Former Harvard College Dean Evelynn M. Hammonds said at an event Thursday she regrets initially signing onto a letter that questioned the results of misconduct investigations into professor John L. Comaroff, who is accused of sexual harassment.
Hammonds, a professor of African and African American Studies, moderated a discussion with Anita Hill, a professor at Brandeis University who was thrust into the public spotlight 30 years ago when she accused then-Supreme Court nominee Clarence Thomas of sexual harassment. The event, which focused on gender-based violence, was hosted by the Radcliffe Institute for Advanced Study.
Harvard is reeling over allegations of sexual misconduct against Comaroff, who was placed on unpaid leave in January after University investigations found that he violated the school’s sexual and professional conduct policies.
Hammonds, who served as the dean of Harvard College from 2008 to 2013, signed onto an open letter last week that questioned the results of the misconduct investigations into Comaroff. But after a lawsuit filed Tuesday detailed years of sexual misconduct allegations against Comaroff, Hammonds retracted her support for the original message, along with most other professors who initially signed it.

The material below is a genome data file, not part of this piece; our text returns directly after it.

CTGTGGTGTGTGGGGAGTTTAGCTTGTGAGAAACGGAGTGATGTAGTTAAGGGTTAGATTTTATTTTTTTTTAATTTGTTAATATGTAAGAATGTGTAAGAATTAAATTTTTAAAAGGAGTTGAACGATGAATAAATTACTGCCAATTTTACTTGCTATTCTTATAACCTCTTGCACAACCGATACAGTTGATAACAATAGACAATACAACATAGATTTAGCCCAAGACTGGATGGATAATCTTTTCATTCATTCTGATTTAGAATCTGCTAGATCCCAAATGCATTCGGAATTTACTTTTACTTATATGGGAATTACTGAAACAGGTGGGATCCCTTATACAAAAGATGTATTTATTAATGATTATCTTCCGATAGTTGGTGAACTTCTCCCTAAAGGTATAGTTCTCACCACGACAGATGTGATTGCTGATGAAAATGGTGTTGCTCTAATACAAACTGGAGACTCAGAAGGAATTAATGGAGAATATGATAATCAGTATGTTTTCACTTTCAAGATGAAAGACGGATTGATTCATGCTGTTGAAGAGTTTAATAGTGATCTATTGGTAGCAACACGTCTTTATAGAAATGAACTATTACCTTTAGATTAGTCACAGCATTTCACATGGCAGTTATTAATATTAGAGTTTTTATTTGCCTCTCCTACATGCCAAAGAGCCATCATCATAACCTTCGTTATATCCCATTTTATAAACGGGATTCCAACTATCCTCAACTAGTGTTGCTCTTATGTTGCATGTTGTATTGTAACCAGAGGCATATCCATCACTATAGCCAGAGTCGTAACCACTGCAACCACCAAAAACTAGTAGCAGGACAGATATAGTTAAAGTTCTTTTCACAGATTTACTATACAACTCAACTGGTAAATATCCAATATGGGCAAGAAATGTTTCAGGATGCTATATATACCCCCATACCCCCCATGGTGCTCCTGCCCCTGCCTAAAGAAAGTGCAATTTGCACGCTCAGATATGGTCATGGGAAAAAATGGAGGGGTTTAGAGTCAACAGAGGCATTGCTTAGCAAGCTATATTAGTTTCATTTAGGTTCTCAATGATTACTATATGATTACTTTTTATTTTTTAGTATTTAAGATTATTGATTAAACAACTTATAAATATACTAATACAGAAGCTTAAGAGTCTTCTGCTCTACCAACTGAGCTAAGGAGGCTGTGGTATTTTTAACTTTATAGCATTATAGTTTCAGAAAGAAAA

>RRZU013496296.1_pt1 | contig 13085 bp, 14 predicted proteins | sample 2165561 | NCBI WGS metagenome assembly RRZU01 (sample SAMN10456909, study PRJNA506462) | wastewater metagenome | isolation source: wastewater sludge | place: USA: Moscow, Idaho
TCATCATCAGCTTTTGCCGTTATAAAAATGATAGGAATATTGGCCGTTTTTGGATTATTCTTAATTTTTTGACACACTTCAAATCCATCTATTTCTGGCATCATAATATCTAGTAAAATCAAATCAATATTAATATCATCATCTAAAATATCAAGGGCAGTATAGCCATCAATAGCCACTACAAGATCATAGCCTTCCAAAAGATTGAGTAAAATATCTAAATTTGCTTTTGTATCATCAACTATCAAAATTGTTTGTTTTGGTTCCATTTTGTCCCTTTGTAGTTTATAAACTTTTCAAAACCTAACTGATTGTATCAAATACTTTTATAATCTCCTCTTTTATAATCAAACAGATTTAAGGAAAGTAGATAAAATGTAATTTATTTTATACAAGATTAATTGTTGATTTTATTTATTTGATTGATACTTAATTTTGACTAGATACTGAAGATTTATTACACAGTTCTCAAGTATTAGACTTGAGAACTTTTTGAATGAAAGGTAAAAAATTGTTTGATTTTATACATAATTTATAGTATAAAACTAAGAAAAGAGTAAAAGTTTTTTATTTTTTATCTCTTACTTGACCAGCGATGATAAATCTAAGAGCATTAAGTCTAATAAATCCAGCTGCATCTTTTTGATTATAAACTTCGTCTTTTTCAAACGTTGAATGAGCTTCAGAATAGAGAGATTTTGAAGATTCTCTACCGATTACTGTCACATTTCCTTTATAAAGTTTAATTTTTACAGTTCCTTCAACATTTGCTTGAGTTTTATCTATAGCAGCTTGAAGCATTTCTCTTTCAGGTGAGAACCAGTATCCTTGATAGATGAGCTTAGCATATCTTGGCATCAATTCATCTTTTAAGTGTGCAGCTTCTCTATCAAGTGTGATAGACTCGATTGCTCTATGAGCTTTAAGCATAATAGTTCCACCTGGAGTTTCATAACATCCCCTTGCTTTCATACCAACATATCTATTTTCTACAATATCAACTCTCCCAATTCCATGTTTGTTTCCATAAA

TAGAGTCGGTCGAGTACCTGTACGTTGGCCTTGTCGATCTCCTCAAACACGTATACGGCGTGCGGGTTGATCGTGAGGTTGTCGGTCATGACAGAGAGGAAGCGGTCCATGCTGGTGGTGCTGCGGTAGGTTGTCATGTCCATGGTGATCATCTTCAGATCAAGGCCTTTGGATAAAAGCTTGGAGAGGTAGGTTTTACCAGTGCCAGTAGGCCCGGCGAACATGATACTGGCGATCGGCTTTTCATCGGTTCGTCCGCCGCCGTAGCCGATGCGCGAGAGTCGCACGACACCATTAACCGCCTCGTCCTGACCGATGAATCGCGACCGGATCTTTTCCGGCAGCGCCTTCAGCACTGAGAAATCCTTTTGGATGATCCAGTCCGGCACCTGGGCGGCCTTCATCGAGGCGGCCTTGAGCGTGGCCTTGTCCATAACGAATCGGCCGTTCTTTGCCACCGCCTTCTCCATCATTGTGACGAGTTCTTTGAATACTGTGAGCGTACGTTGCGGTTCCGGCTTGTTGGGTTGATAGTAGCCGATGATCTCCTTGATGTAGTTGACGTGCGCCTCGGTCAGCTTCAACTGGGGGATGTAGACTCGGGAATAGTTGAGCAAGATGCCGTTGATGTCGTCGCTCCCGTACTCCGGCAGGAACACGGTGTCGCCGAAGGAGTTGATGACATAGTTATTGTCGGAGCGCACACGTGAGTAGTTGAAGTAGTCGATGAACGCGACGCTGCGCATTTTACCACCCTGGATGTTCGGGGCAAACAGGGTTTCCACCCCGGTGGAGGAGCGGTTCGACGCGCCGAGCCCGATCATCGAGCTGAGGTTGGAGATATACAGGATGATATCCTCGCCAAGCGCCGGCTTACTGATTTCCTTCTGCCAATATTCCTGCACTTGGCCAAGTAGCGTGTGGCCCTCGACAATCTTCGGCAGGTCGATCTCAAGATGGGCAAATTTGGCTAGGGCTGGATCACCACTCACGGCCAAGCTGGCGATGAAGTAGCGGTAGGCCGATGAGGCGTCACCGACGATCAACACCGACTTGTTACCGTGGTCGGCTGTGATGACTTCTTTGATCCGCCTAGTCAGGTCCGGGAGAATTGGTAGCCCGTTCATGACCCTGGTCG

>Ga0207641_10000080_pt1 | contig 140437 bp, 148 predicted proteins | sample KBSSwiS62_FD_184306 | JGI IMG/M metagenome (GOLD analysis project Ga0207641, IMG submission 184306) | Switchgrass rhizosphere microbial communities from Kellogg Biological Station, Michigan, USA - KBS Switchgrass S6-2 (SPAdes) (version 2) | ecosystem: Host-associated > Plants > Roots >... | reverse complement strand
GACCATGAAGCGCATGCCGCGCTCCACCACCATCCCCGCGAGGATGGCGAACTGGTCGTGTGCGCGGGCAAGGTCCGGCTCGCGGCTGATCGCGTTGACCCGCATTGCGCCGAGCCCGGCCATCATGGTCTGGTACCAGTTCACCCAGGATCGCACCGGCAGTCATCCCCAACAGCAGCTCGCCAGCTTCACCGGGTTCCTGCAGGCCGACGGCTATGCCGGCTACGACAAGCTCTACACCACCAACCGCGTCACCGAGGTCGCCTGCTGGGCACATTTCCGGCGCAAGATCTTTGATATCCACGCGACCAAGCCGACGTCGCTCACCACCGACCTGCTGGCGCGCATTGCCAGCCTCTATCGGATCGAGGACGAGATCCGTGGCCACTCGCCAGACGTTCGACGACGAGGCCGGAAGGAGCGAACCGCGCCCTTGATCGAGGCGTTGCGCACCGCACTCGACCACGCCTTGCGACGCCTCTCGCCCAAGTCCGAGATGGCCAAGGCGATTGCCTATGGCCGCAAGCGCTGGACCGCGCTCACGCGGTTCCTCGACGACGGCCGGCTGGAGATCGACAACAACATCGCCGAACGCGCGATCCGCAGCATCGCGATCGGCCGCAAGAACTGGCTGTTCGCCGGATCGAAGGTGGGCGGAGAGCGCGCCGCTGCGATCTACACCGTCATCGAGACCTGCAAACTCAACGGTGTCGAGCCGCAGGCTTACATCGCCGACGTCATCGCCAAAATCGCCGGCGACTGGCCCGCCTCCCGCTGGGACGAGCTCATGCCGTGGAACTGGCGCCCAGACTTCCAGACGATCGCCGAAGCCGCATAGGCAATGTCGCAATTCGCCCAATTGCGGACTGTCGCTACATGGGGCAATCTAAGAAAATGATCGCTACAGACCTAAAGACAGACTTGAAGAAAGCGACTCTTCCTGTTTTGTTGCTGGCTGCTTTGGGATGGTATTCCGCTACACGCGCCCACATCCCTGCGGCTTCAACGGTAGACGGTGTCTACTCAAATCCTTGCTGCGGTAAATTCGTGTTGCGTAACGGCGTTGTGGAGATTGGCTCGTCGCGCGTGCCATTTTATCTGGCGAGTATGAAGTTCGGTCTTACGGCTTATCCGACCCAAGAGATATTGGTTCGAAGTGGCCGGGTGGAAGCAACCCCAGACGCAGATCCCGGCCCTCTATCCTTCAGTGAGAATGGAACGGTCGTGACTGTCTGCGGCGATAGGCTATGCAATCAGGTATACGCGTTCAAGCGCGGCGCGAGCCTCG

“This has been a difficult soul-searching moment,” she said at the event Thursday. “After receiving additional information, I retracted my name from the statement. And I want to state that I absolutely stand with the students in this case. And I want to state that I completely support them and I applaud their enormous courage in bringing their charges forward and making these charges known to us all.”
Some of the allegations against Comaroff that were detailed in Tuesday’s lawsuit had been reported previously in The Crimson and the Chronicle of Higher Education.
At the start of the event, Radcliffe Dean Tomiko Brown-Nagin said some Radcliffe affiliates had called for the discussion to be canceled in light of the Comaroff controversy.
“A conversation on the issue of gender-based violence with Anita Hill, who has spoken truth to power for 30 years could not be more important today,” she said. “My position is that as an institution of higher education, we must seize opportunities to explore issues like this and to engage deeply and openly we have an obligation to engage thoughtfully with one another. And it is my hope that this afternoon’s conversation provides an opportunity for us to do precisely that.”
After introducing Hill, Hammonds said she regrets signing the letter.
“What I believed at the time was a lack of transparency with respect to very important and essential processes,” she said. “The letter, though, has been read as supporting the accused and questioning the veracity of the students who brought forth the charges. That was never what I intended, and I truly regret signing the letter.”
The conversation centered around the launch of Hill’s book, “Believing: Our Thirty-Year Journey to End Gender Violence,” which explores the mechanisms of gender-based violence.
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